Economy

Hank Paulson: Getting Tougher To Defend
October 20, 2009

I've weighed in on Paulson's behalf a couple times these last few months, but, like Felix Salmon, I really have no idea what he was thinking here. It's from Andrew Ross Sorkin's just-released book on the financial crisis: When Paulson learned that Goldman’s board would be in Moscow at the same time as him, he had [Treasury chief of staff] Jim Wilkinson organize a meeting with them. Nothing formal, purely social — for old times’ sake. For fuck’s sake! Wilkinson thought.

TAKE A HIKE
October 20, 2009

If readers of The New Republic’s website will let their eyes stroll down the right side of the page, they’ll discover a blog called “The Avenue.” It’s not the sexiest title, and it’s not about the latest White House rumors, but it’s one of the best running commentaries on how the federal government, and state and local governments are trying, or failing, to rebuild the economy.  I’d point to a comment by Mark Muro and Sarah Rahman on the occasion of the Nobel Prize for Physics about how the corporate labs where breakthrough research was nurtured have largely been shut down. And how the Obama a

Do the Fed's Rate Cuts Still Have Juice?
October 20, 2009

Jose Lopez at the San Francisco Fed takes a look at the Fed's power to influence a wide variety of market interest rates and finds that, despite improving economic conditions, the relationship between the fed funds rate (the rate the Fed controls) and other rates is still broken. The following chart from Lopez's analysis shows the pre- and post-crisis movements of the inflation-adjusted fed funds rate (blue line) and an indicator for 13 different market rates (red line): The disconcerting thing about this picture is that the gap between the funds rate and market rates is wider now than at any

Why is the Chamber of Commerce Refusing to Stand Up for Small Business?
October 20, 2009

On Warren Olney’s radio show To The Point yesterday, I had a chance to talk with U.S. Chamber of Commerce management directly regarding the issue posed here last week: Why would an organization representing 3 million small businesses come out in support of our largest banks? My question was picked up and focused by the host. Warren Olney (at the 36:35 mark): “Mr.

Charts of the Day: Global Income Inequality
October 20, 2009

An interesting set of some 40 charts depicting poverty levels, inequality, and income distributions covering 191 countries between 1970 and 2006 in a paper from MIT's Maxim Pinkovskiy and Columbia's Xavier Sala-i-Martin.

Worth Reading
October 19, 2009

Plenty more insider-trading charges could be coming. Dubner's response to Superfreakonomics criticism. Bernanke: China should spend more on healthcare. Fannie and Freddie are worth zilch. Charles Calomiris and Allan Meltzer on what to do about bank size. The booming underground sperm donation market.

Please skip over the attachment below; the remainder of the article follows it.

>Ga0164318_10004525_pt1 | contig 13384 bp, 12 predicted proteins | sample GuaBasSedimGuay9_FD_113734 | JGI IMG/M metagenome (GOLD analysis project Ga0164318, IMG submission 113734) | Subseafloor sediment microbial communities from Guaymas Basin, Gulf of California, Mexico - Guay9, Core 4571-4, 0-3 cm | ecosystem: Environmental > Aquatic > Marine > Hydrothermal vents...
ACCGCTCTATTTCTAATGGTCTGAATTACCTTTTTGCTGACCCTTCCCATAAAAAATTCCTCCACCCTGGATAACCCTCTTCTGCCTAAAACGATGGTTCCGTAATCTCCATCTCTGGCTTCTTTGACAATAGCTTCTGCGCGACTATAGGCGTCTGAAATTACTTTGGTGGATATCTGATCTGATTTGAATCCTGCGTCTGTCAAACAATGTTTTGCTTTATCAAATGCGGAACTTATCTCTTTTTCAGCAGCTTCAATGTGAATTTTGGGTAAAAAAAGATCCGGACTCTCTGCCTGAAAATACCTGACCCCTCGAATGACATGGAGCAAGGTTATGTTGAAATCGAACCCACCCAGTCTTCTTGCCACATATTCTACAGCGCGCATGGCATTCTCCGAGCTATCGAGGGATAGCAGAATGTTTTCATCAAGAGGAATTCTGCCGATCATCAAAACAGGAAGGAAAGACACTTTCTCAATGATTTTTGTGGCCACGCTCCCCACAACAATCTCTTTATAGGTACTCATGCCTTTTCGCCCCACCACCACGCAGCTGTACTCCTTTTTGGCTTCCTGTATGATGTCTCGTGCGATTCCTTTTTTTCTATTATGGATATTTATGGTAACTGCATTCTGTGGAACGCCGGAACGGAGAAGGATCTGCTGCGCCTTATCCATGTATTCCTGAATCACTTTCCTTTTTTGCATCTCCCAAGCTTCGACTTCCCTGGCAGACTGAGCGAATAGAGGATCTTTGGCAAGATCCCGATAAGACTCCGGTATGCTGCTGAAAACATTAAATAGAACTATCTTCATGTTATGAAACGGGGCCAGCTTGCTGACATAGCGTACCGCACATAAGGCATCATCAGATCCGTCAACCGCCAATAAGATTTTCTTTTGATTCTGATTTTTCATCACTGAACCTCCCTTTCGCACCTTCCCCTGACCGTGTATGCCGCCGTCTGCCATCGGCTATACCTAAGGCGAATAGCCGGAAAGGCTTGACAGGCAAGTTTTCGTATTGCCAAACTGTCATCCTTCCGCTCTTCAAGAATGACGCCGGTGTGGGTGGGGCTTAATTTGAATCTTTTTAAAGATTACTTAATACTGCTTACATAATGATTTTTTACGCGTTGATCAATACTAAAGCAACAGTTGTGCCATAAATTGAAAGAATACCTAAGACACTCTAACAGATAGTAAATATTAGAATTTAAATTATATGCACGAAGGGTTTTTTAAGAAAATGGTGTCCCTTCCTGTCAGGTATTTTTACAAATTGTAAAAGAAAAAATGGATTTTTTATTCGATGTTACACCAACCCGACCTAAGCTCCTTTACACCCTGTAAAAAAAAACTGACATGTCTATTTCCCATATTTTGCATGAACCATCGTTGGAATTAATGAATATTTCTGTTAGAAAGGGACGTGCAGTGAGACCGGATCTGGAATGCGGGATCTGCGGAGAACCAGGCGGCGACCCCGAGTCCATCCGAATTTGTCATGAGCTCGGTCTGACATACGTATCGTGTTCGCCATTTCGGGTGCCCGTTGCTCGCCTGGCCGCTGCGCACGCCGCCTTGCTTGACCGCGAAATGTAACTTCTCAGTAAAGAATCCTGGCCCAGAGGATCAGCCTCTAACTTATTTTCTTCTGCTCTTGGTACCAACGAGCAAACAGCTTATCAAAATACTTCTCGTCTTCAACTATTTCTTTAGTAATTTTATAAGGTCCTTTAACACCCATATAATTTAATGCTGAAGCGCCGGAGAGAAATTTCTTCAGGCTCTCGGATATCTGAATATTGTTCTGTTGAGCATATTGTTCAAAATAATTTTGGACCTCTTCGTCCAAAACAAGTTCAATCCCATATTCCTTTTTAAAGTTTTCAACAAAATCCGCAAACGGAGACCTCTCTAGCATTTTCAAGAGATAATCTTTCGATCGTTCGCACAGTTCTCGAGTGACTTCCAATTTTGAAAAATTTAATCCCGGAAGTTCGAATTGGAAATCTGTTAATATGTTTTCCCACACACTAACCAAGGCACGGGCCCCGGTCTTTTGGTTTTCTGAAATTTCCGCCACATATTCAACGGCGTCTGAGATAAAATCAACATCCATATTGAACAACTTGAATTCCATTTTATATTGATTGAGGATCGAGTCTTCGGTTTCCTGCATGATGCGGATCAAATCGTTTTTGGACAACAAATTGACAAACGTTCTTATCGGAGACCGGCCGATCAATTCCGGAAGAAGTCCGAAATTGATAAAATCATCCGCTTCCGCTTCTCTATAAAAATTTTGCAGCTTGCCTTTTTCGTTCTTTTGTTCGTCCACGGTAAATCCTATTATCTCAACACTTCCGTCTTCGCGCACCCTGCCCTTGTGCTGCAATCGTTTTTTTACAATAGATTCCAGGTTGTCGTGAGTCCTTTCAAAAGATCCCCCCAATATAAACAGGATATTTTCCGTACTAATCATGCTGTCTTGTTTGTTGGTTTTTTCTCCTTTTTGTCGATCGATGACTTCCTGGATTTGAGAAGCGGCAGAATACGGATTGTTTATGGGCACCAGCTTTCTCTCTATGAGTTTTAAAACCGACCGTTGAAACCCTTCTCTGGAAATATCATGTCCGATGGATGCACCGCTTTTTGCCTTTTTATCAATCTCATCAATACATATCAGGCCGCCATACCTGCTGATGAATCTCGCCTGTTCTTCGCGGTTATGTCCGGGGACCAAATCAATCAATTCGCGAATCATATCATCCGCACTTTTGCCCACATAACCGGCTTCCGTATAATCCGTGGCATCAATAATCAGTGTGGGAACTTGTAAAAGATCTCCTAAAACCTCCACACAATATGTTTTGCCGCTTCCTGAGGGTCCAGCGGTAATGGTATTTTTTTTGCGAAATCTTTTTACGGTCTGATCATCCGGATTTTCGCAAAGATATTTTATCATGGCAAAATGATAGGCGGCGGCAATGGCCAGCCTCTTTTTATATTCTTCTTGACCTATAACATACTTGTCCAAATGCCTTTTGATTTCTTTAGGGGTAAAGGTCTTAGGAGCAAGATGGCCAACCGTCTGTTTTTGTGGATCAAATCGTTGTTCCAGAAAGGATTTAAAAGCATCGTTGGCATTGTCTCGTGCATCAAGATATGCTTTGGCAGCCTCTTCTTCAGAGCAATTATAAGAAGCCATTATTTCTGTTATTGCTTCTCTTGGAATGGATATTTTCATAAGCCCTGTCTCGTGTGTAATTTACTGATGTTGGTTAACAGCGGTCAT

Parsing the Final 2009 Deficit Numbers
October 19, 2009

If you follow this stuff, then you already know that the final, fiscal year 2009 deficit came in at $1.4 trillion, about $400 billion lower than what the administration projected back in May, and a little over $150 below where the administration thought it would be after its mid-session review (MSR) in August. As the newspaper write-ups all point out, lower-than-expected spending on the financial rescue accounts for a big chunk of the difference.

How the Recession is Killing Private Social Insurance
October 19, 2009

The Wall Street Journal has a terrific piece today about how the recession is accelerating the fraying the post-World War II compact between workers and employers (which has, of course, been fraying for several decades now). Key nugget: Two-thirds of big companies that cut health-care benefits don't plan to restore them to pre-recession levels, they recently told consulting firm Watson Wyatt.

Who Will Be the Next Carlos Slim?
October 18, 2009

The U.S. increasingly displays characteristics that we have seen many times in middle-income “emerging markets”--new dimensions of vast inequality, forms of financial instability that benefit the best connected, and consistently easy credit for the privileged. But this raises the question: Who exactly is going to dominate our economic and political landscape moving forward?  In most emerging markets, a major crisis means that some powerful people and their firms fall from grace.

Why the Fed Can't Do Consumer Regulation
October 18, 2009

Back in August I flagged an old Larry Summers lecture arguing that agencies (like the Fed) that keep an eye on bank safety and soundness shouldn't also be tasked with looking out for consumers, since the two mandates can conflict. Summers elaborated on this theme in a speech Friday at the Economist's "Buttonwood" conference: [A]ny regulatory agency that has as its primary mission the soundness and profitability of the banking system or the financial system cannot be relied on to pursue objectives that are potentially inconsistent with that overall mandate with sufficient vigor.

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